Brazil: the unfinished samba
As the FIFA World Cup that saw the number of participating nations leap from 16 to 24, Spain 82 confirmed the expansion of the global sport and enabled New Zealand, El Salvador, Honduras, Cameroon, Algeria and Kuwait to visit the dizzy heights on Iberian turf.
Despite Hungary's humiliation of El Salvador (10-1), the decision to welcome more teams to the finals was more than justified when Algeria marked their first appearance in the world's showpiece tournament with a 2-1 victory over West Germany on 16 June in Gijon. The reigning European champions had been undefeated for four years.
That defeat would not prevent the Germans from reaching the semi-finals, where they came up against an exciting young French side. The game in Seville, besides being a breathtaking spectacle (3-3), would enter FIFA World Cup history as the first match to be decided by a penalty shoot-out.
These landmark events notwithstanding, it was three-time world champions Brazil who attracted the focus of attention after their relative disappointments in the two previous tournaments (4th in 1974 and 3rd in 1978).
In Junior, Cerezo, Falcao, Socrates and Zico, Télé Santana, an evangelist of the beautiful game, had assembled the most talented group of disciples since 1970. Santana dreamed of artistic football and magical goals, all played in the best spirit of fair play. A little too ambitious perhaps to overcome the opportunistic Italians in the crunch match of the second round; an accusation Santana would have to live with for years to come.
The tournament started positively for the Brazilians, who followed up a somewhat laborious 2-1 victory over a stubborn USSR with two sparkling exhibitions against Scotland (4-1) and New Zealand (4-0) in Group 6.
However, the South Americans' effortless qualification was rewarded with a place in Group C, by far the most difficult second-round draw, which saw them matched against arch-rivals Argentina and a typically uncompromising Squadra azzurra. Only the top team in this group of death would qualify for the semi-finals.
The Seleçao made a perfect start to the second round by demolishing Argentina: Zico struck first after just 11 minutes, with further goals from Serginho (66') and Junior (75') putting the contest beyond doubt. A late Ramon Diaz goal would have no impact on the result and, with the Brazilians clearly superior to their continental rivals; a young Diego Maradona lost his composure and was deservedly dismissed for a kick on Batista. "Poor Batista. I really kicked him out of spite," Maradona later admitted in his autobiography.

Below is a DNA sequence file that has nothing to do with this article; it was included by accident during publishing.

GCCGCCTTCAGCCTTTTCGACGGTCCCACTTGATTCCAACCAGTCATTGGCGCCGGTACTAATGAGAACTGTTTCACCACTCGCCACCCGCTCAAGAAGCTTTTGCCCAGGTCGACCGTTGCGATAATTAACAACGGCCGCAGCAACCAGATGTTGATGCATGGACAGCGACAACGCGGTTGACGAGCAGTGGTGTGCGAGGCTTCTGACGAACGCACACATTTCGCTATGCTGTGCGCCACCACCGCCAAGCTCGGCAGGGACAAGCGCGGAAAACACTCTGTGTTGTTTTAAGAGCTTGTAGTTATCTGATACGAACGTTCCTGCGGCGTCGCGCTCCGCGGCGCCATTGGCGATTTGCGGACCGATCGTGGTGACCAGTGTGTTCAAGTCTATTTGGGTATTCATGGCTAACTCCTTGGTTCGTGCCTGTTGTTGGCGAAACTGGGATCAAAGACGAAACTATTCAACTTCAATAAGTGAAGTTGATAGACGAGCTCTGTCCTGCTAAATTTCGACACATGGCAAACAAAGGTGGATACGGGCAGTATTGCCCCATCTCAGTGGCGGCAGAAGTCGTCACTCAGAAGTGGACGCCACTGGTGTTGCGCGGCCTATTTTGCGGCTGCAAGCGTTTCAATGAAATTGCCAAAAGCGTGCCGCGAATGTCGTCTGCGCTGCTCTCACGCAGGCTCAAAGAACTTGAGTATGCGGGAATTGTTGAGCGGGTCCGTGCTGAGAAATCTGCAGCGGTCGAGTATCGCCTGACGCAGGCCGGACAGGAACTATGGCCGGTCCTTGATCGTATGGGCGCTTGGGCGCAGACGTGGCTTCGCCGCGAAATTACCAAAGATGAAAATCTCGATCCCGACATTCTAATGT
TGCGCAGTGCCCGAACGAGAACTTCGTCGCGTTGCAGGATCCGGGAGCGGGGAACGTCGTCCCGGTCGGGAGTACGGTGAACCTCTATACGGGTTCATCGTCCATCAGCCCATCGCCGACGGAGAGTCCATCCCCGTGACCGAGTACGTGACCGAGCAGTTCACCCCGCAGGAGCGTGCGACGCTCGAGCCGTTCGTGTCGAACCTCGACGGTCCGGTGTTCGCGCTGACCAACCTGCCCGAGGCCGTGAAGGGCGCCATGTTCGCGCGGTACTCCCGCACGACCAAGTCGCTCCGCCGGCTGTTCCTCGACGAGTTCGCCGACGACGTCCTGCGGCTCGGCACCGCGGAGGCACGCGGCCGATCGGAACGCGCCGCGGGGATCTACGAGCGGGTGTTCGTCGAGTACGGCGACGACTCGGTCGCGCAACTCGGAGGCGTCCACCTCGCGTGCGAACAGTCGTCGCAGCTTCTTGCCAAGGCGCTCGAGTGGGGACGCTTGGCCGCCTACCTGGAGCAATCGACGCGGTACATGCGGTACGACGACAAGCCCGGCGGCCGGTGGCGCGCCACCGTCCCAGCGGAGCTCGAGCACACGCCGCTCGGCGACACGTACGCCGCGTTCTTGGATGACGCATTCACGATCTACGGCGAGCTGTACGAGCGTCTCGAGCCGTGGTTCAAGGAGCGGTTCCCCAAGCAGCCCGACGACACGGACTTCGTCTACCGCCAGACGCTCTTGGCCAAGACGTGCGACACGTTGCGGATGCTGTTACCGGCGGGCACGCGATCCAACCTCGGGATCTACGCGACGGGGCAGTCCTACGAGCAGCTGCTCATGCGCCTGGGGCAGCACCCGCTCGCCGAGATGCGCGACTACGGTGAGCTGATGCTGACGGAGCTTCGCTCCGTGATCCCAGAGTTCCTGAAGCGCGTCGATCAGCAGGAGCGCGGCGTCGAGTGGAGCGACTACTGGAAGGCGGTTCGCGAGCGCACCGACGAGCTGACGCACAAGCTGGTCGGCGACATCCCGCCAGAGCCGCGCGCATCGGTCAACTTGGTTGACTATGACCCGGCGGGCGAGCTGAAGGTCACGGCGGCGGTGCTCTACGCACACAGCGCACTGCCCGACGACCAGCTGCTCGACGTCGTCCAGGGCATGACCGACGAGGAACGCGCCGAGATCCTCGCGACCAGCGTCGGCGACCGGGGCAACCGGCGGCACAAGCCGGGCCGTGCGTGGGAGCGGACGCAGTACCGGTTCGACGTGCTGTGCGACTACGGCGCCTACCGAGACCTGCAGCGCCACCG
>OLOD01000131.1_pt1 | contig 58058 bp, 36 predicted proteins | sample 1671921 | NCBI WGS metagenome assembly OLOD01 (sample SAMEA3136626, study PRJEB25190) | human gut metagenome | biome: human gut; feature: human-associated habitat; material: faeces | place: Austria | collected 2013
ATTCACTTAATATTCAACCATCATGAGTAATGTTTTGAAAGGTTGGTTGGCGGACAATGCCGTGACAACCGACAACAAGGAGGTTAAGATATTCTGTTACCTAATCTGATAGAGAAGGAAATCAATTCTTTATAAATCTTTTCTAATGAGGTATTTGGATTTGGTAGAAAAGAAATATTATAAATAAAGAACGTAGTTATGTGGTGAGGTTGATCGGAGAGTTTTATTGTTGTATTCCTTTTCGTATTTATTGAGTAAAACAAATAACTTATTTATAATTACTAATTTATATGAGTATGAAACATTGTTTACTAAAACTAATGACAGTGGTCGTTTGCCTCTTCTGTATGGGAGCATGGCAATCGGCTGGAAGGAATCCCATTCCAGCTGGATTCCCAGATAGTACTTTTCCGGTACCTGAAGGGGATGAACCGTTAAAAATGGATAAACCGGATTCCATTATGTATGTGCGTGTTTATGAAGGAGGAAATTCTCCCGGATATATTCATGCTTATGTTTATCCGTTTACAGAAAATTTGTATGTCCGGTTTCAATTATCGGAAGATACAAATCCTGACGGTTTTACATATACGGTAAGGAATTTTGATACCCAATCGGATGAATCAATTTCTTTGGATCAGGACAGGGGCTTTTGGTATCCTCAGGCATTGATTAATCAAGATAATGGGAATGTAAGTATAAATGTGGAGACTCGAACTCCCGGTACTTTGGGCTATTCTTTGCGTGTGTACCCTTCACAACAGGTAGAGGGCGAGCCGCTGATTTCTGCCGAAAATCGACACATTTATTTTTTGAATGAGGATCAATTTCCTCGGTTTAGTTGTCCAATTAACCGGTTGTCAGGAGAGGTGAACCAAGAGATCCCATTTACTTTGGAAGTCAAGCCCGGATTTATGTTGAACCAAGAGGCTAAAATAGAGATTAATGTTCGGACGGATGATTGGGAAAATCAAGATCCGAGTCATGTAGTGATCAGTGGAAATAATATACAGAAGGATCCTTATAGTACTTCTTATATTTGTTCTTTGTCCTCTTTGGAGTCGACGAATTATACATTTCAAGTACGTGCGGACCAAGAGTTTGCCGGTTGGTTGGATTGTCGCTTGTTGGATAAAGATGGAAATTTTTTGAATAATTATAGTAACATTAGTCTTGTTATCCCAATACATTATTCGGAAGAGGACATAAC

Italy also defeated Argentina by a more modest 2-1 scoreline, meaning that Brazil needed only a draw in their showdown with the Squadra to advance to the semi-finals. But with just one player plying his trade abroad (Falcao), Brazil were not cut out to play a containing game. And Paolo Rossi and his team-mates didn't allow them to do so. In the 5th minute, Cabrini crossed, Rossi headed and Waldir Peres picked the ball of out his net for the first time. Fans inside the old Sarria Stadium in Barcelona were about to witness a truly memorable clash of cultures.
A throbbing ache for an generation
In the 12th minute Zico lost his marker Claudio Gentile for the first time and fed Socrates who feinted a cross and deceived Dino Zoff with a twisting shot. The scores were level but still few observers favoured the goal-shy Italians. An alert Rossi had other ideas, intercepting an under-weighted pass from Cerezo to Socrates before firing his team back into the lead (25').
Now playing text-book catenaccio football, Italy could allow the Brazilians to come at them and hit on the counter-attack, especially since the 40-year-old Zoff was at the peak of his powers and making some exceptional saves. However, the deadlock was broken in the 68th minute when a Cerezo dummy allowed Falcao to unleash a 20-yard rocket and breath new life into the epic encounter.
Brazil now cast all caution aside and poured forward in waves. A cardinal sin against Italy who won their first corner on 74 minutes: Socrates closed down Tardelli who played a deft ball into the heart of the penalty area where Rossi was waiting to steer the ball past Peres.
That would be the final twist in the plot, leaving Brazil to console themselves with the fact they were beaten by the future world champions. However, Santana has no regrets. "The best Brazilians available were in Spain. If I had to do it all again, I would use exactly the same methods, perhaps refining some points, but remaining faithful to my style and my principles and defending the beautiful game to the death."
Brazil have redeemed themselves since, but Spain 1982 remains a throbbing ache for an entire generation.